The Roe V. Wade decision was immediately controversal with . . . constitutional lawyers. John Hart Ely, of Yale Law School, wrote the most influential law review article on it, The Wages of Crying Wolf: A Comment on Roe v. Wade, in which he wrote:

What is frightening about Roe is that this super-protected right is not inferable from the language of the Constitution, the framers' thinking respecting the specific problem in issue, any general value derivable from the provisions they included, or the nation's governmental structure. Nor is it explainable in terms of the unusual political importance of the group judicially protected vis-a-vis the interest that legislatively prevailed over it.. . . At times the inferences the Court has drawn from the values Constitution marks for special protection have been contriversial, even shaky, but never before has its sense of an obligation to draw one been so obviously lacking.

It is, nevertheless, a very bad decision. Not because it will perceptively weaken the Court--it won't; and not because it conflicts with either my idea of progress or what the evidence suggests is society's--it doesn't. It is bad because it is bad constitutional law, or rather because it is not constitutional law and gives almost no sense of an obligation to try to be. p. 947

The Roe V. Wade decision was also immediately controversal with . . . the public.
At the time of decision, 46 states had laws restring abortion. Which one would think reflects the moral consensus on the issue.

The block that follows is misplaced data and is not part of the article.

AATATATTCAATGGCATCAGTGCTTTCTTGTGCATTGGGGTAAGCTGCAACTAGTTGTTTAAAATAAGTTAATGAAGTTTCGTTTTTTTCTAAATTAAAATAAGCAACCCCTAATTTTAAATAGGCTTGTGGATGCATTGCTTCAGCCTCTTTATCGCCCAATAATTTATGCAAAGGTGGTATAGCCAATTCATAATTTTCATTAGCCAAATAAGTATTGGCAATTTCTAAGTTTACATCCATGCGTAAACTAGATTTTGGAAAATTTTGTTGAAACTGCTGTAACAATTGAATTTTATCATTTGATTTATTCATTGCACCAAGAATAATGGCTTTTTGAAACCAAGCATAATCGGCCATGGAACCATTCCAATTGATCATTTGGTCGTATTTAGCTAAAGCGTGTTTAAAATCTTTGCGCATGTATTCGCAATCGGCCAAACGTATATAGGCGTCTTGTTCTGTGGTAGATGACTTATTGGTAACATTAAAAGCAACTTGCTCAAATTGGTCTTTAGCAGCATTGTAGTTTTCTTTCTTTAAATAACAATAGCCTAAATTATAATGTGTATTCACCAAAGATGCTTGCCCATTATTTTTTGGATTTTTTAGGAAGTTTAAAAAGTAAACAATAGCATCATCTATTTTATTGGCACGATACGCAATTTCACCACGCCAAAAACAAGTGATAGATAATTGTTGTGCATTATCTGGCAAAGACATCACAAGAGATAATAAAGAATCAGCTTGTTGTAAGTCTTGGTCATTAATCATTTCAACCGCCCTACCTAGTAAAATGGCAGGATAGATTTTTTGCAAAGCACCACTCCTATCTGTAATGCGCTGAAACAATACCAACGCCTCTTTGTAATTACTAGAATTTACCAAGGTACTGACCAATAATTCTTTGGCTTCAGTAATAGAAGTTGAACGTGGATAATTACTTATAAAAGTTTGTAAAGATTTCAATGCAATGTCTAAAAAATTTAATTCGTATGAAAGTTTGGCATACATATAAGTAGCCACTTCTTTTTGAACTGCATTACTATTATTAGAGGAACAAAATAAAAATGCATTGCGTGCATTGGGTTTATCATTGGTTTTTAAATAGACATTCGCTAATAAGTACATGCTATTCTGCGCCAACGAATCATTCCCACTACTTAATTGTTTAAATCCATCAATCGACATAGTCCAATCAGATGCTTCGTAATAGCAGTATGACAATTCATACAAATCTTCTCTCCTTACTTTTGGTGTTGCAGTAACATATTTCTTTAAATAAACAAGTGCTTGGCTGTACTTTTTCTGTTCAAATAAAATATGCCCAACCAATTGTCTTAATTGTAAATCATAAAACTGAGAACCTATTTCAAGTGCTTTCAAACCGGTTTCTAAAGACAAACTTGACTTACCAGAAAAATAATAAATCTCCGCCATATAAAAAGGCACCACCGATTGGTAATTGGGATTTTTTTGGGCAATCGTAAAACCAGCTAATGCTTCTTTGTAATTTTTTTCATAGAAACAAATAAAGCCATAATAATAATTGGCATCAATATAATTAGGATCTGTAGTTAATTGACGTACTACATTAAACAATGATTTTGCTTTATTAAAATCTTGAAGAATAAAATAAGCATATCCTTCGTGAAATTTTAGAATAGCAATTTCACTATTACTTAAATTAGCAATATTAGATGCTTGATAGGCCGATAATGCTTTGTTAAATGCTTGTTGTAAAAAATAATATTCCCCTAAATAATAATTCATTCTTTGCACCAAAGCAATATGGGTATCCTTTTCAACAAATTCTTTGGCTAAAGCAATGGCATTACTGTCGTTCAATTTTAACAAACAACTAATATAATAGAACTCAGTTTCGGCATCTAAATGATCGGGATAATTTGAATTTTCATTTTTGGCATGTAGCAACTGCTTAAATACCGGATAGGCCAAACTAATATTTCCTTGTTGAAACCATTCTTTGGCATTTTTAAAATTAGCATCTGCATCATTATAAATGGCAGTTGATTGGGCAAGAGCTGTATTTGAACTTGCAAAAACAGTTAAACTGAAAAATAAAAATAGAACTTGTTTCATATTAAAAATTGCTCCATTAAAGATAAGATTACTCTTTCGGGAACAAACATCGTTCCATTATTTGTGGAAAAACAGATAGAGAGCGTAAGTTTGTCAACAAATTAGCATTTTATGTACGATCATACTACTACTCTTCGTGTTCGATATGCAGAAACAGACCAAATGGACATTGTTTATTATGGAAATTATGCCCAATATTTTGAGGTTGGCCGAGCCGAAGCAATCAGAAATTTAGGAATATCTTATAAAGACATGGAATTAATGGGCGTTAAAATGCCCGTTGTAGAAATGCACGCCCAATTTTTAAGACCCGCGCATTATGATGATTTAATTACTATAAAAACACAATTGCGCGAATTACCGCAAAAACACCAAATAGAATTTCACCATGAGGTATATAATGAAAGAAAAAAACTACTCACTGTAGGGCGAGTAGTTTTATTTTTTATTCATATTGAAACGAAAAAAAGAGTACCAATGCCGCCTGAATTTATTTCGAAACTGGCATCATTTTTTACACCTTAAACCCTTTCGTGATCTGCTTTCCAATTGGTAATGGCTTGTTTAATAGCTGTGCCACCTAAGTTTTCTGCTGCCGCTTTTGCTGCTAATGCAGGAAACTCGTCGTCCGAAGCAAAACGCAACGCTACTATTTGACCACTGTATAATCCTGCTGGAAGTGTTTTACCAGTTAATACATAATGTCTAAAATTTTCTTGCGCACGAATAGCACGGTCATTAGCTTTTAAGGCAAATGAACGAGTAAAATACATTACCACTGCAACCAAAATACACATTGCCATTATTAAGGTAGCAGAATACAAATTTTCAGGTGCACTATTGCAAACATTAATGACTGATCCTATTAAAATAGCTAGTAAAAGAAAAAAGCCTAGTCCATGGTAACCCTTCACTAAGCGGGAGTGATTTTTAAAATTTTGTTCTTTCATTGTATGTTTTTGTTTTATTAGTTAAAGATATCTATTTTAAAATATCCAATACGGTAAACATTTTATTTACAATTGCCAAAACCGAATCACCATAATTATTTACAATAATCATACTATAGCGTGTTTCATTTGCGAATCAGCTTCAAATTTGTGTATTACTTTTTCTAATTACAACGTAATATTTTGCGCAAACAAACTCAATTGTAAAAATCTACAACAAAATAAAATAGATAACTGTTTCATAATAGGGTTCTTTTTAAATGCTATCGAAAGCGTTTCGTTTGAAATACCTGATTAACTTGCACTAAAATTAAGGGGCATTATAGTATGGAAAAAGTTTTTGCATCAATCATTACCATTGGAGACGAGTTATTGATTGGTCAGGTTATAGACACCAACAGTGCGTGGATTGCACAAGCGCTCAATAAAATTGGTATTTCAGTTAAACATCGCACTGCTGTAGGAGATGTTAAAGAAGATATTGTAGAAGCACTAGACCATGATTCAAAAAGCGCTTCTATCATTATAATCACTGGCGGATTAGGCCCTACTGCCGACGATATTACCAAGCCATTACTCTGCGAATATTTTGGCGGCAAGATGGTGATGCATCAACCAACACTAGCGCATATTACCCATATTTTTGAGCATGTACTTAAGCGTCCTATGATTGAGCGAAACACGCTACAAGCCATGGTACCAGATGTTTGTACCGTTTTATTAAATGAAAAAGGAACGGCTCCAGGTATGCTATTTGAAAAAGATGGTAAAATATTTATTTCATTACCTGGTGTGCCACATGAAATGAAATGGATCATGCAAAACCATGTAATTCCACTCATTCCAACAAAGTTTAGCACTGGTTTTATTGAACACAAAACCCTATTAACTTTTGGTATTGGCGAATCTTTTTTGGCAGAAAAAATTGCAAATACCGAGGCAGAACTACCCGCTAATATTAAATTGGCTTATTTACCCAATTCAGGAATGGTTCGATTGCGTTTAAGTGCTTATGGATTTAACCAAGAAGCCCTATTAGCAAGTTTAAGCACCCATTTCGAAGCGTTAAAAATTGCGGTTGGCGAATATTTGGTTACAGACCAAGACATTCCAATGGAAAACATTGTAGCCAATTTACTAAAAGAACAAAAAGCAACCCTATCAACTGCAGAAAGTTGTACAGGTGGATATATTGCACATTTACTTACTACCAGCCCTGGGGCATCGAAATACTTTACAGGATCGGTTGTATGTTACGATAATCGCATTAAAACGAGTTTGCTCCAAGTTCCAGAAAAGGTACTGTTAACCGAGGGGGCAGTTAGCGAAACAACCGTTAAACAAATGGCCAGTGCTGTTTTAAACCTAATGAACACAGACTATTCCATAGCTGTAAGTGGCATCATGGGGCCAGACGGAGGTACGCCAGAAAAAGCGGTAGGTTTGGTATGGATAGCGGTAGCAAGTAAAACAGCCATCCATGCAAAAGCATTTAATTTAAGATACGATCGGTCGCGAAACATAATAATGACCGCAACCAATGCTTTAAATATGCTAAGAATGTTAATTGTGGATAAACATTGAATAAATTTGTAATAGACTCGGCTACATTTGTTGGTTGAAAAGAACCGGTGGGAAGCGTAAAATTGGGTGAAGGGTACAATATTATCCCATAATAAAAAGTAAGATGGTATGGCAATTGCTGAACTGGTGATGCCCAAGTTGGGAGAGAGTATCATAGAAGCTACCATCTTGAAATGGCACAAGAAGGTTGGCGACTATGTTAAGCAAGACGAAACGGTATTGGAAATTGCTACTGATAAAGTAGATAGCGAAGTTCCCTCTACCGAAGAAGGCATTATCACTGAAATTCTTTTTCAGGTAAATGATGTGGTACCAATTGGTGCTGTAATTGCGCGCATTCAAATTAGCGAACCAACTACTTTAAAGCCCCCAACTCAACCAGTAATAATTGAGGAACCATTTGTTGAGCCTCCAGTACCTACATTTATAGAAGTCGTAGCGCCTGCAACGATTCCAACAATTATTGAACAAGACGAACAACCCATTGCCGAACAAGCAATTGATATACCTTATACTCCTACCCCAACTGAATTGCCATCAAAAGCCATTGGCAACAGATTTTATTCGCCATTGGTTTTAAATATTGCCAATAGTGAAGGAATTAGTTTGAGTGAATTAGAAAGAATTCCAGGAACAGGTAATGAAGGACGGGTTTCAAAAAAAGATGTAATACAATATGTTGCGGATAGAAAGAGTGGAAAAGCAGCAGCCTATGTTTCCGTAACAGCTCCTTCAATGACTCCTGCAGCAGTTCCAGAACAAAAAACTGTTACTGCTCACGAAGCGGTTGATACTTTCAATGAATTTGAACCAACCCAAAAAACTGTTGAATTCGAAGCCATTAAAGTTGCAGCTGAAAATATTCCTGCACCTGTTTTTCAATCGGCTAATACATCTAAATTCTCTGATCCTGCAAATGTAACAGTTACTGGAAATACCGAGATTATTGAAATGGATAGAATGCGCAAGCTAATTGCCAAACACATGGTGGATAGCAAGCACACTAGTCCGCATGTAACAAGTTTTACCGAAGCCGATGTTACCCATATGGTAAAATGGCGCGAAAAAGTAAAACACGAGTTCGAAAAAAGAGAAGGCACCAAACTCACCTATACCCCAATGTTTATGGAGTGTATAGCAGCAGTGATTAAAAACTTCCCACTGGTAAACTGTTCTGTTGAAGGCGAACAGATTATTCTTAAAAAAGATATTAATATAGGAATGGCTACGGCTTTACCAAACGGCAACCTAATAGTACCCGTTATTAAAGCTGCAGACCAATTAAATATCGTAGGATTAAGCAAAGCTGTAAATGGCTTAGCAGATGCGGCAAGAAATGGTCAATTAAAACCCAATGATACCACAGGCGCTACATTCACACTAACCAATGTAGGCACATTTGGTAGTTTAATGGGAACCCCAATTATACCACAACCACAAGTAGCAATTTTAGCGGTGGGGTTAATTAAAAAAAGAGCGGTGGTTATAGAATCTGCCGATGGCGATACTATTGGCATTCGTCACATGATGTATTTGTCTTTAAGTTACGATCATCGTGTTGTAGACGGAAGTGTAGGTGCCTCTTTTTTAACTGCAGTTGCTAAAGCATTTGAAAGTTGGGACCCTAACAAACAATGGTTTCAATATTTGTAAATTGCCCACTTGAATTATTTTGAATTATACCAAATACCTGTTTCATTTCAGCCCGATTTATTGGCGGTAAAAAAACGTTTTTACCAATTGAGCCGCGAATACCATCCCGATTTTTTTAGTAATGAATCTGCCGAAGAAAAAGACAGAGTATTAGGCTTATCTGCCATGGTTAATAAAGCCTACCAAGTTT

Here is an NBC report from 1973 after the decision.
The organization, National Right to Life Committee (NRLC), was founded in 1968.

Publius said...

The Real Problem? Part 1

>Kavanaugh has expressed the view that internet service providers have a first-amendment right to exercise editorial control over the content they deliver, and so it is not only wrong as a matter of policy for the government to impose net-neutrality rules, it is unconstitutional.

The utter absurdity (to say nothing of the extreme danger) of this position should be immediately obvious, and it would be immediately obvious if we still lived in a society that valued truth and education, but we don't.


The situation we have here is the failure to apply truth and education.
Kavanaugh is right, given he is following stare decisis of previous Supreme Court decisions.

First, let's dispose of your irrelevant arguments:
1. The internet was developed by the government with taxpayer dollars
2. cable TV providers typically have to pay for content. ISPs don't.
3. cable TV providers are subject to government regulations on what content they carry, and have been since their inception.